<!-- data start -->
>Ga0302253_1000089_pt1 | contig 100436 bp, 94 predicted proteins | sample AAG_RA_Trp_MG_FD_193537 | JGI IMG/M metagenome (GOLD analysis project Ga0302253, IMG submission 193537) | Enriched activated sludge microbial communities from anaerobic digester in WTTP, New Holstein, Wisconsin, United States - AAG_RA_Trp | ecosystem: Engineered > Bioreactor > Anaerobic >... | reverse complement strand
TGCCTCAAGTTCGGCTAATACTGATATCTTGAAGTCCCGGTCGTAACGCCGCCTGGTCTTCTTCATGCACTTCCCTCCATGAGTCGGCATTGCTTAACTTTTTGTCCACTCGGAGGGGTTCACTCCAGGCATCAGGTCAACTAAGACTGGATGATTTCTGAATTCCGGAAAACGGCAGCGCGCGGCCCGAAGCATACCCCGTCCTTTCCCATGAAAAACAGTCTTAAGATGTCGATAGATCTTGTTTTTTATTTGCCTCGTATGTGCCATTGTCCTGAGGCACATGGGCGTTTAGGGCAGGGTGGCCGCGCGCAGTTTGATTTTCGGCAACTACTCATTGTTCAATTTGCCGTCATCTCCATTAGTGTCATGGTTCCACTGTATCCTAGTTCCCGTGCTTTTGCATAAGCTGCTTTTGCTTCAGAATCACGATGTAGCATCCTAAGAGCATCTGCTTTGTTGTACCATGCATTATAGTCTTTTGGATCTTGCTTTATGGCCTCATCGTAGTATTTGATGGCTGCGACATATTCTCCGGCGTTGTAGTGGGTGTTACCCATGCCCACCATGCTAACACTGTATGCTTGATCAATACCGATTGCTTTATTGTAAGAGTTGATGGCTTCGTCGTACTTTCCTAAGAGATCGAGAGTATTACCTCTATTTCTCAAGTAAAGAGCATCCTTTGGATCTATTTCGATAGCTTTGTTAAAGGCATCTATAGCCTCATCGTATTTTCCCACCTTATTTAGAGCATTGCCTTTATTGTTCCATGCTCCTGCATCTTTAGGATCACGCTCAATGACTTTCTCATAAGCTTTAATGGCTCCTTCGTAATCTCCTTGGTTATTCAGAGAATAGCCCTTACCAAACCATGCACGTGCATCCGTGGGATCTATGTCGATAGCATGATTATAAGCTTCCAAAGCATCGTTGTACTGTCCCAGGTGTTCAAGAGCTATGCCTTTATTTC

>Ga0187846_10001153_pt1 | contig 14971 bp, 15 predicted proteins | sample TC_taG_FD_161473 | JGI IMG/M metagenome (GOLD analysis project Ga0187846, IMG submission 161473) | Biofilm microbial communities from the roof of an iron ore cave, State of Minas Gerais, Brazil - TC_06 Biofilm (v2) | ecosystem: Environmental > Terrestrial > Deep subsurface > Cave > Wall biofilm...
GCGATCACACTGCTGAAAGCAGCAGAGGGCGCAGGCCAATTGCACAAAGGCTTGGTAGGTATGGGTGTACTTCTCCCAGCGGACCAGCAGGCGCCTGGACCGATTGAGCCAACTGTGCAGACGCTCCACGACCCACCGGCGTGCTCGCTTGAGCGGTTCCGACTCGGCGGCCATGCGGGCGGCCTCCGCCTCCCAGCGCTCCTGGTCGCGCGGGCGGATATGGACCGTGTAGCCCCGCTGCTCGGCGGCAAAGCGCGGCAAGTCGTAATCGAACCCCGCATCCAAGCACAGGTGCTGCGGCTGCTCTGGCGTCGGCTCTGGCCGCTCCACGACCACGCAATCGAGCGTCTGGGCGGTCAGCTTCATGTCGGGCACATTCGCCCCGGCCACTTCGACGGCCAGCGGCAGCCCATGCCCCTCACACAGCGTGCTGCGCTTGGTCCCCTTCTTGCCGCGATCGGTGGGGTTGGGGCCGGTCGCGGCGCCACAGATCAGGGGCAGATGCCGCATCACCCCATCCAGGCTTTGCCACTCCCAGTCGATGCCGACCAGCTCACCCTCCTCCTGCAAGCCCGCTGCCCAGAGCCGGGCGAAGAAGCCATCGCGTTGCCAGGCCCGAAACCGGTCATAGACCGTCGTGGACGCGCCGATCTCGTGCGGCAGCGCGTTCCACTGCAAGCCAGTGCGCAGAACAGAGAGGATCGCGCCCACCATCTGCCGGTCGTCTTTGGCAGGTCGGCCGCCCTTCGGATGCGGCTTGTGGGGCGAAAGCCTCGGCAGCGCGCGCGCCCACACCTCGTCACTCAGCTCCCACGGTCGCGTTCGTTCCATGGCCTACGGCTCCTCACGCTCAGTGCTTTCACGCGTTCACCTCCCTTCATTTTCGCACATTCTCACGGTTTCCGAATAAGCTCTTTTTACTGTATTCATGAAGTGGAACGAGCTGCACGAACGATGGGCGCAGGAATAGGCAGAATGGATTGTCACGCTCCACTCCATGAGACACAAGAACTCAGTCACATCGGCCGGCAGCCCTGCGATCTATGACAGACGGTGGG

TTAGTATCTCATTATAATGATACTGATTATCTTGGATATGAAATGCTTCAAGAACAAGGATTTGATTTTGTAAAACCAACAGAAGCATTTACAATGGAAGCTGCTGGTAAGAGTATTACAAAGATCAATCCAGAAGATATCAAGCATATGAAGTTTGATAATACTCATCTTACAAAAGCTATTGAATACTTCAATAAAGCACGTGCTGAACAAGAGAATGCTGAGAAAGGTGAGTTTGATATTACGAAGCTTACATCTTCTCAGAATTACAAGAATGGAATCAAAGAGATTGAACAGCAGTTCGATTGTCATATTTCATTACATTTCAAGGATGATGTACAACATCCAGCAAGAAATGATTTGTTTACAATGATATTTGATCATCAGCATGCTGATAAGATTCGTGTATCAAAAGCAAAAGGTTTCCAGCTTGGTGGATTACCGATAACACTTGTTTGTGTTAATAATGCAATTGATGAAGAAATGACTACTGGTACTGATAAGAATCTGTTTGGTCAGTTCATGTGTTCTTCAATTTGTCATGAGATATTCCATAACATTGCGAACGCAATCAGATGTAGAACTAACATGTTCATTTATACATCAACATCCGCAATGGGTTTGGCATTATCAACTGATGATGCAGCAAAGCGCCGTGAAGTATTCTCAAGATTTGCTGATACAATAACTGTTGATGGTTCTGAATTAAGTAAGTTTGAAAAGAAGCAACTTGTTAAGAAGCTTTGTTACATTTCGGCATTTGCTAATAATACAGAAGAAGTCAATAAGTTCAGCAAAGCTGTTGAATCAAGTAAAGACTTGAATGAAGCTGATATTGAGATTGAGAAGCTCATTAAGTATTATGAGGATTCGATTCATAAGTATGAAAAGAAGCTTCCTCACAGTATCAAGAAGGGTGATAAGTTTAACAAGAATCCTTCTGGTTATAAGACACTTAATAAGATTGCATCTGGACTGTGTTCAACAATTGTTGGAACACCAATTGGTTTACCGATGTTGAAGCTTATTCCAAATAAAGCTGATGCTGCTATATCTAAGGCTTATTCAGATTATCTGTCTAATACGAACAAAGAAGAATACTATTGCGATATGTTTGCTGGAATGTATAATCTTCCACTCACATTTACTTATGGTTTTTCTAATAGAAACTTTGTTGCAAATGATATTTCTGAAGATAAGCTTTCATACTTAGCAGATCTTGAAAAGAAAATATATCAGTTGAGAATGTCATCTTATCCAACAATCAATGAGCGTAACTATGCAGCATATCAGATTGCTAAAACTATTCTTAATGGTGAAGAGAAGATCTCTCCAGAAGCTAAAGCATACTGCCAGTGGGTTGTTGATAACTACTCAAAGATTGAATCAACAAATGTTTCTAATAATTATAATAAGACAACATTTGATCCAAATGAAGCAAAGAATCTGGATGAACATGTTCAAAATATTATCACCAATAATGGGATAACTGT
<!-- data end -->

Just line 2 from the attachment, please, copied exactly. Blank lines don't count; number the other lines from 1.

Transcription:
TGCCTCAAGTTCGGCTAATACTGATATCTTGAAGTCCCGGTCGTAACGCCGCCTGGTCTTCTTCATGCACTTCCCTCCATGAGTCGGCATTGCTTAACTTTTTGTCCACTCGGAGGGGTTCACTCCAGGCATCAGGTCAACTAAGACTGGATGATTTCTGAATTCCGGAAAACGGCAGCGCGCGGCCCGAAGCATACCCCGTCCTTTCCCATGAAAAACAGTCTTAAGATGTCGATAGATCTTGTTTTTTATTTGCCTCGTATGTGCCATTGTCCTGAGGCACATGGGCGTTTAGGGCAGGGTGGCCGCGCGCAGTTTGATTTTCGGCAACTACTCATTGTTCAATTTGCCGTCATCTCCATTAGTGTCATGGTTCCACTGTATCCTAGTTCCCGTGCTTTTGCATAAGCTGCTTTTGCTTCAGAATCACGATGTAGCATCCTAAGAGCATCTGCTTTGTTGTACCATGCATTATAGTCTTTTGGATCTTGCTTTATGGCCTCATCGTAGTATTTGATGGCTGCGACATATTCTCCGGCGTTGTAGTGGGTGTTACCCATGCCCACCATGCTAACACTGTATGCTTGATCAATACCGATTGCTTTATTGTAAGAGTTGATGGCTTCGTCGTACTTTCCTAAGAGATCGAGAGTATTACCTCTATTTCTCAAGTAAAGAGCATCCTTTGGATCTATTTCGATAGCTTTGTTAAAGGCATCTATAGCCTCATCGTATTTTCCCACCTTATTTAGAGCATTGCCTTTATTGTTCCATGCTCCTGCATCTTTAGGATCACGCTCAATGACTTTCTCATAAGCTTTAATGGCTCCTTCGTAATCTCCTTGGTTATTCAGAGAATAGCCCTTACCAAACCATGCACGTGCATCCGTGGGATCTATGTCGATAGCATGATTATAAGCTTCCAAAGCATCGTTGTACTGTCCCAGGTGTTCAAGAGCTATGCCTTTATTTC